The interview is a method for discovering facts and opinions held by potential users of the system being designed. It is usually done by one interviewer speaking to one informant at a time. Reports of interviews have to be carefully analysed and targeted to ensure they make their impact. Otherwise the effort is wasted.


Because of the one-to-one nature of the interview, what is talked about can address directly the informant's individual concerns. Mistakes and misunderstandings can be quickly identified and cleared up.



Consider the information you require, and prepare an 'interview schedule'. This is a set of topics that you need to obtain that information. Decide on the order in which you will cover the topics. For each topic, ensure that you have an 'askable prompt' (how you will ask for the information you need) and an explanation of each topic (in case the informant does not understand the 'askable prompt'). If you want to do a highly structured interview, each topic will be broken down into a series of sub-topics, each with their own 'askable prompt'.

The ideal interview situation is composed of an interviewer and a respondent. Several respondents may be interviewed simultaneously. If there is more than one interviewer, there should be one principal interviewer or chairperson. There should never be more interviewers than there are respondents.

Decide how you will record the informant's responses. In order of preference, these are: your memory, concurrent written notes by yourself, tape recorder, video.

Decide how you will present the interview results (make an indicative table of contents), and check with the intended audience that this is useful for them.

Do at least one trial run of the interview. Make sure you know the interview schedule extremely well (by preference, commit to memory.)


There are typically four phases in the interview:

  1. The "nurturing" phase. This is the initial warm-up to the interview when the parties to the interview introduce themselves and talk briefly about neutral topics to establish themselves.
  2. The "energising" phase. Here the area of discourse, and any existing problems are identified.
  3. The "body" of the interview. This is the peak phase of activity, where the interviewer is continually probing, bringing out the 'askable prompts' in the predetermined order to understand the range of responses the respondents produce. It is important at this stage for the interviewer to remain analytical and neutral. If the interview is fairly free in structure, the respondent may direct the order of topics, and the interviewer should follow them. Otherwise the order of topics is at the interviewer's discretion. Before this phase ends, the interviewer should check whether all the topics have indeed been covered.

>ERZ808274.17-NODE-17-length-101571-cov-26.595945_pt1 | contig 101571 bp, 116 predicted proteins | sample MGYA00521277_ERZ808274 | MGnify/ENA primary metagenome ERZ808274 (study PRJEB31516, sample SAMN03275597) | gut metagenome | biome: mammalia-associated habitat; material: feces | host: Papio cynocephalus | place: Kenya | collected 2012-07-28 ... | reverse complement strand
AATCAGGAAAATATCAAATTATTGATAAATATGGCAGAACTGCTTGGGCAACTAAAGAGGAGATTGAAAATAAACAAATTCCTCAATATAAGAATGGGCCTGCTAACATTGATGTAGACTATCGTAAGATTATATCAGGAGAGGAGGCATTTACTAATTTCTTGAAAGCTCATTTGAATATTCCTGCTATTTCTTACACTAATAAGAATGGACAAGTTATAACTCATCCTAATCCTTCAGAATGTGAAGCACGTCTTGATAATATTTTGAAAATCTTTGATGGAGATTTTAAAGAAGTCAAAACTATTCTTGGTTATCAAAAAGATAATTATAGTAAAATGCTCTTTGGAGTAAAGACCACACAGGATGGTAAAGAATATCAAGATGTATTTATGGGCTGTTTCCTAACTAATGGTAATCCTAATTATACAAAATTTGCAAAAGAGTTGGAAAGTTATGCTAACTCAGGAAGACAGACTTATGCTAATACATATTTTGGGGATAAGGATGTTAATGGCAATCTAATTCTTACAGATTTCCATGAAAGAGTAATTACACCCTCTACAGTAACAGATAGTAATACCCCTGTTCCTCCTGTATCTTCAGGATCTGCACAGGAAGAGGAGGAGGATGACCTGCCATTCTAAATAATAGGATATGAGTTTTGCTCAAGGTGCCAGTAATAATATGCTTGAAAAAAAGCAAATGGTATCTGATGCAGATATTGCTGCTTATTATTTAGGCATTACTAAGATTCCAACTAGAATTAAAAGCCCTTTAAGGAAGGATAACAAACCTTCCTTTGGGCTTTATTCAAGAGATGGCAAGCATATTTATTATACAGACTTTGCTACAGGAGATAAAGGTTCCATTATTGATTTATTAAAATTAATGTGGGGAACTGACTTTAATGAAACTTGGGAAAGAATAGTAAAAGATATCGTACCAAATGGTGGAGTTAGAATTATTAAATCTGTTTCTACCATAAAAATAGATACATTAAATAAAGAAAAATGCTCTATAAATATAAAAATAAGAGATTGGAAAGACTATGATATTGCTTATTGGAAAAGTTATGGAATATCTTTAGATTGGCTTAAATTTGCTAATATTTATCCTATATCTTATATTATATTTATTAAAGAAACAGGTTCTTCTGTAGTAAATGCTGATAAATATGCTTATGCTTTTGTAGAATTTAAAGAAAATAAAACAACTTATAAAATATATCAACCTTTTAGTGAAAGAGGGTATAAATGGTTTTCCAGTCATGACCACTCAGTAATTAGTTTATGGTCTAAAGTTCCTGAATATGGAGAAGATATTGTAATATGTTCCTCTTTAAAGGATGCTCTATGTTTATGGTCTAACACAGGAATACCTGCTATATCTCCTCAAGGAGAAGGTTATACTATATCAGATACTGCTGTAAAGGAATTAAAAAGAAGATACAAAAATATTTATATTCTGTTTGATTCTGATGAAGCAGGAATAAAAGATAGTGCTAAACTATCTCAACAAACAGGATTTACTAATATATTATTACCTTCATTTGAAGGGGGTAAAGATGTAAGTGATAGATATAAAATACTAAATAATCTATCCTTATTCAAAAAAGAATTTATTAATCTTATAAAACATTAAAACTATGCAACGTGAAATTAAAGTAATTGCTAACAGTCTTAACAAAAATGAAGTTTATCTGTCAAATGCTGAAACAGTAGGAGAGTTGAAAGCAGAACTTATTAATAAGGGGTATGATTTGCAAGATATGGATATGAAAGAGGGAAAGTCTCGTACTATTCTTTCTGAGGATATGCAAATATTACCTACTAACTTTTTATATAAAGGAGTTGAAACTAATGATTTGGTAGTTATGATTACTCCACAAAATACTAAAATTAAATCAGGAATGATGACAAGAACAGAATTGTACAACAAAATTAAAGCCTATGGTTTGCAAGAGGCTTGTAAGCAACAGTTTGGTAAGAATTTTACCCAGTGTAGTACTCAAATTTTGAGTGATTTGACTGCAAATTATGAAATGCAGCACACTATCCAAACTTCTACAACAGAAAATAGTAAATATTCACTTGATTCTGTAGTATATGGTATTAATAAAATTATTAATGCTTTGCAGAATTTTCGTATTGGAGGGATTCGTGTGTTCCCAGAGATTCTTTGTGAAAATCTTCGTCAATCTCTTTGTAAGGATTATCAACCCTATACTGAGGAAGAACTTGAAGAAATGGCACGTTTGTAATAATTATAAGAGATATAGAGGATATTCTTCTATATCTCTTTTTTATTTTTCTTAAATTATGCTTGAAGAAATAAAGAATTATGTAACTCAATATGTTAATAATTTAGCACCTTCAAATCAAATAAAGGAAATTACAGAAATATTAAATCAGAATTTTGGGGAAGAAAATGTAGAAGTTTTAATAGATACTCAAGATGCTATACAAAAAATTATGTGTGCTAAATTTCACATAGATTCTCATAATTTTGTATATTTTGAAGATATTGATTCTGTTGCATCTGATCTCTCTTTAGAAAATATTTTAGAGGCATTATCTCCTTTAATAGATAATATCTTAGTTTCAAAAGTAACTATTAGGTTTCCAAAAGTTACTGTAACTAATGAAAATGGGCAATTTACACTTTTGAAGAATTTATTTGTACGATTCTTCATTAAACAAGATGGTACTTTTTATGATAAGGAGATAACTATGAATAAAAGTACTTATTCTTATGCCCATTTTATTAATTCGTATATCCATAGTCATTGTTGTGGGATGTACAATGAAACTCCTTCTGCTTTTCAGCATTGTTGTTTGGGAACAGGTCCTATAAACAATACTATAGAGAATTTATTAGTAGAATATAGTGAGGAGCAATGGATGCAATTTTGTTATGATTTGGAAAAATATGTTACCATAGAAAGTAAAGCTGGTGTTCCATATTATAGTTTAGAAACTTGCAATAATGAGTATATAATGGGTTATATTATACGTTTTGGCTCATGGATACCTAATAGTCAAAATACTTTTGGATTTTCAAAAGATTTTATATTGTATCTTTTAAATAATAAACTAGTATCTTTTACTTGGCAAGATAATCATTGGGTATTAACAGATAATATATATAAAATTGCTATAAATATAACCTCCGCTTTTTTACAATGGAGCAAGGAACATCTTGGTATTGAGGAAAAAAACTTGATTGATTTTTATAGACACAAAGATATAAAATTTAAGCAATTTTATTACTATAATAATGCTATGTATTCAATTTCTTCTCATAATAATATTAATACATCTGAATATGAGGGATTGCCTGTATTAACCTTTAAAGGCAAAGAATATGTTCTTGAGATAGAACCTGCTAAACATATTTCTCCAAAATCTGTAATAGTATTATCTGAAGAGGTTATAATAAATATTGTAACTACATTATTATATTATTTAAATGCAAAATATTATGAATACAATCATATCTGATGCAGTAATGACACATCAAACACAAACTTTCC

4. The "closing" phase. The interviewer should summarise what he has learnt from the interview, and ask the informant whether this is correct. The informant should be asked whether they thought the interview covered all the areas of concern, and whether there were issues which had not been touched upon. It is a good idea to spend a little time on how the informant felt about doing the interview, and whether there was anything that could be improved.


The biggest danger in using interviews as methods of data gathering is the unstructured nature of the resulting data, which is extremely easily mis-interpreted or censored.

The primary method of analysis that helps guard against censoring information that is difficult to handle or unexpected is to break up the text or notes from each informant into a set of simple propositions, using the informant's own words as much as possible. These propositions can then become the input to a content analysis activity.

The analysis should fit into the indicative table of contents agreed beforehand with your target audience. Notes and transcripts etc. may be contained in an appendix or appended CDs/ diskettes/ tapes.

More Information

Preece, J., Rogers, Y., Sharp, H., Benyon, D., Holland, S. & Carey, T. (1994). Human-Computer Interaction. Reading MA: Addison-Wesley.

Macaulay, L.A. (1996). Requirements Engineering. Berlin: Springer Verlag Series on Applied Computing.

Alternative Methods

Other methods of collecting information from users include survey questionnaires, observation of users, or user participation in context of use analysis, focus groups or brainstorming.

Next Steps

When the interviews are over and the report has been written, ensure that the report makes its way to those people who will be most affected by it, and that it has been read. Follow up the initial report distribution within a week or so to ask if there are any questions or if any explanation is needed.

Interviews are sometimes used as methods for generating information for running a focus group or setting up a survey questionnaire that will be distributed to many people. However, they may sometimes be used as a direct input to design, so that the next activity to be carried out is either a card sort / affinity diagramming, requirements meeting or a paper prototyping session.

Case studies

Lindgaard, G. 1994. Usability Testing and system evaluation. Chapman and Hall.

Background Reading

Blomberg, J., Giacomi, J., Mosher, A. & Swenton-Hall, P. (1993) Ethnographic field methods and their relation to design. In: Schuler, D. & Namioka, A. (eds.) Participatory Design: Principles & Practices. New Jersey: Lawrence Erlbaum.

Fowler, FJ (Jr), Mangione, TW (1990) Standardised Survey Interviewing. Sage Publications, Newbury Park.

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